2. Reach out to others: Pretty much everyone on campus is on his or her own with no siblings or family members to rely on. I learned that, for me, I need to have support from others since my family is not around. Professors, faculty, friends, and roommates can contribute greatly to helping you out when you need to talk with someone. I’ve noticed that one of the biggest supportive relationships someone can have on campus is through their roommate (I will blog about my roommate experiences next month!). Having someone you can vent to and someone who understands you is so helpful and can reduce the amount of stress that you feel.

3. Take time for yourself: I struggle with this so much! In fact, I almost never do things for me. I’ve noticed that a lot of people who have already gone through the college experience stress how important this is. Even joining a weekly club or a sports team is very beneficial. College should be a time to get good grades, but also a time to have fun and enjoy life! I vow that I will start spending more “me time” from now on.

My advice seems like common sense (and it is!), but when you are in college you suddenly seem to lose track of the little things that you can do in order to make your life much easier.

Wishing you all a stress-free month,

Kristie

PS: I mentioned how I am planning to blog about my roommate experiences for next month. Please, please, please let me know (in the comments section) if there is anything you would like to hear about regarding my college experiences.

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My name is Kristie Simonó and I am one of the many college students in Bottom Line’s Success Program. I am currently a sophomore at the College of the Holy Cross, where I study Psychology and Spanish and (if I keep my fingers crossed) I will also be completing the Latin American and Latino Studies concentration. From now on I will be blogging about my college experiences and my journey through life on “The Hill” (that’s Holy Cross’s nickname) with the help of Bottom Line.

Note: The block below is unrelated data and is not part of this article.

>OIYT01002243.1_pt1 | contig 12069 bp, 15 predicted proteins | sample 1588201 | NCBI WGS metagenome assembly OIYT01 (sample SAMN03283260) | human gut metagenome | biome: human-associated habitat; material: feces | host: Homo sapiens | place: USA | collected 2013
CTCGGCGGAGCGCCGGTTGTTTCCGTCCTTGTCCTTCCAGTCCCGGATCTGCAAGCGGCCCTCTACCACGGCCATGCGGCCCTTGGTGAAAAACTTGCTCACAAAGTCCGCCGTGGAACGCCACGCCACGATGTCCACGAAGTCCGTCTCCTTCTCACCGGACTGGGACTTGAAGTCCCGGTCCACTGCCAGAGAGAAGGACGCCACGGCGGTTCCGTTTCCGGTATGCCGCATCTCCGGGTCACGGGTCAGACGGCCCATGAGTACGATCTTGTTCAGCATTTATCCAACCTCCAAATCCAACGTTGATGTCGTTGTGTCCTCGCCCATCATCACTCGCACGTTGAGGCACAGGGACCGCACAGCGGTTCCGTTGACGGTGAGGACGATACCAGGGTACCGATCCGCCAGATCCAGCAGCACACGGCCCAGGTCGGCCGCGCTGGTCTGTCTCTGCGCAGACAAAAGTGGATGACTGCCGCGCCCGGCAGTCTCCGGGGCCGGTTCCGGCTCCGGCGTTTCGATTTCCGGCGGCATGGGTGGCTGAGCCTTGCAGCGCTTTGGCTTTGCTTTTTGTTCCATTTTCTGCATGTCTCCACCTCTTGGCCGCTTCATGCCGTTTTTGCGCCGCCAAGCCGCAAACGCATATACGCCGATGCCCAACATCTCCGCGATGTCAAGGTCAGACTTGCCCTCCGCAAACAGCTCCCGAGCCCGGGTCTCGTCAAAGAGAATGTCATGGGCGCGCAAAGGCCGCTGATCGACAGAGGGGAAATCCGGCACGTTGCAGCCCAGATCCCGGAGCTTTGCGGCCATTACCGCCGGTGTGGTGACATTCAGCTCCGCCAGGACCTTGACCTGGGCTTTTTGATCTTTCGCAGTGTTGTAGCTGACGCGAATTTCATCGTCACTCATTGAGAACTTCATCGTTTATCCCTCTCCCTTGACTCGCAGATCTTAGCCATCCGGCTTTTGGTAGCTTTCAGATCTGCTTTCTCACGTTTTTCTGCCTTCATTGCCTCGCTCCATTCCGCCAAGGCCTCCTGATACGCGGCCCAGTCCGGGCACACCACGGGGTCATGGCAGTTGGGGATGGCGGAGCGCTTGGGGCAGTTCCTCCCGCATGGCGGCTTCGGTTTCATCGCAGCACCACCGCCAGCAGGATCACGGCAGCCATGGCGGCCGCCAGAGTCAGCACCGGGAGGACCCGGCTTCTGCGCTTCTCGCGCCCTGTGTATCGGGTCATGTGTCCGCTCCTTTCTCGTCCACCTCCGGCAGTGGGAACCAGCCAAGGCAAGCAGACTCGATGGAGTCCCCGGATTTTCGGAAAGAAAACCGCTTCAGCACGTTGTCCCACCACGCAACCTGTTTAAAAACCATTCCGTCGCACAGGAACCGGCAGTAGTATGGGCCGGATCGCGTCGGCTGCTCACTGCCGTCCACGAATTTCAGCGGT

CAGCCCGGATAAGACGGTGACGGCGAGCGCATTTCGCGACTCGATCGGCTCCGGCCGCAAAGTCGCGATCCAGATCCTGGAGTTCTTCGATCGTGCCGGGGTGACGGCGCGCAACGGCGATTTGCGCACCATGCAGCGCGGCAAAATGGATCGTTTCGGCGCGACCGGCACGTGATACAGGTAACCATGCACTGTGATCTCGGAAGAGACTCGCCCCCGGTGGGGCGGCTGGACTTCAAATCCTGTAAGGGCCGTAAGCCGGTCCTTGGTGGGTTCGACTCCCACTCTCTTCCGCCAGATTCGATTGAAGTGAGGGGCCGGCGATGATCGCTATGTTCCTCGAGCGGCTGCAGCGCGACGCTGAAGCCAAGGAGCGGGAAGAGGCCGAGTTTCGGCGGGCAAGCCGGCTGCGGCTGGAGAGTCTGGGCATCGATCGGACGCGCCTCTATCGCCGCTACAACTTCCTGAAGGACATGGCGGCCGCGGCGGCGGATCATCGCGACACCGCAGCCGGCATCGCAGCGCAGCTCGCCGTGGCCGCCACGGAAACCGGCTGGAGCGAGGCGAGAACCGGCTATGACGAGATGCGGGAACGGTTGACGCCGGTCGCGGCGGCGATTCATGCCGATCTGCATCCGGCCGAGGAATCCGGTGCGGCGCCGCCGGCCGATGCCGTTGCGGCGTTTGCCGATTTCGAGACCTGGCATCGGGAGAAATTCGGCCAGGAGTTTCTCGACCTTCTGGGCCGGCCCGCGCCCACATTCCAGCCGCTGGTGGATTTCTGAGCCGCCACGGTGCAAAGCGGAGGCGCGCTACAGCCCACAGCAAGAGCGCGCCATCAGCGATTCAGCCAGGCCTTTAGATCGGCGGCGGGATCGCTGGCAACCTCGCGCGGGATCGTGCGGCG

Kristie at Bottom Line's send-off celebration for new college freshmen.

You may recognize me since I worked at Bottom Line’s front desk (my 2-year anniversary is coming up in March!) and recently I started working as a Bottom Line Counselor Intern, helping the high school Class of 2011 complete their Financial Aid paperwork. I am excited to say that I will be returning this summer to help the Class of 2012 get in to college! If you have not been able to tell, I am obsessed with Bottom Line and I am practically a walking advertisement.

This semester I am enrolled in four rigorous courses that are very time consuming. I am currently in Physiological Psychology, Language and Diversity in Latin America, Research Methods, and Liberation Theology. One of my favorite things about Holy Cross is that it is a Liberal Arts school, so I am taking courses outside my major. This will help me get a well-rounded education and give me insight into the world outside of Psychology and Spanish.

Although I love Holy Cross’s rigorous academics, I have to admit that it can be very stressful at times. Next week, I have my Spanish exam on Monday, Physiological exam on Tuesday, Liberation Theology exam on Wednesday, and my Research Methods exam on Thursday. Did I mention that I have a Spanish paper due on Friday too? If I manage my time well, I am hopeful that I can survive that dreadful week. I just always need to remind myself that the tears shed and the sleepless nights will all be worth it in the end!

While juggling all of the work that I have to do for my classes, I have to remember to complete my Financial Aid paperwork before the deadline passes. Luckily, my Bottom Line meeting with my counselor Marilyn is coming up this week, so I will be able to submit everything on time.

I promise to keep you updated on all of my college experiences through this blog.

Until then,
Kristie

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Since my last blog, a lot has changed as far as college applications go. After getting called for my third POSSE interview, I decided that Denison was not the right choice for me and politely declined the opportunity. I came to this decision due to the distance of the school from Boston. Ohio is pretty far for a hometown girl.

However, declining this scholarship worries me about the financial aspect of college. I think that I need to apply to many other scholarships in order to afford tuition. My FAFSA meeting with Bottom Line is coming up next week and I am anxious to get it done accurately and as soon as possible.

The farthest school on my college list is in Syracuse, New York. My top-choice school is still Boston College, but I am open to attending any of the other eight colleges that I applied to, which includes Syracuse, Bentley, and Boston University. Remembering my college list incontrovertibly keeps me from catching senioritis… Well, for now it does. =]

Yaritza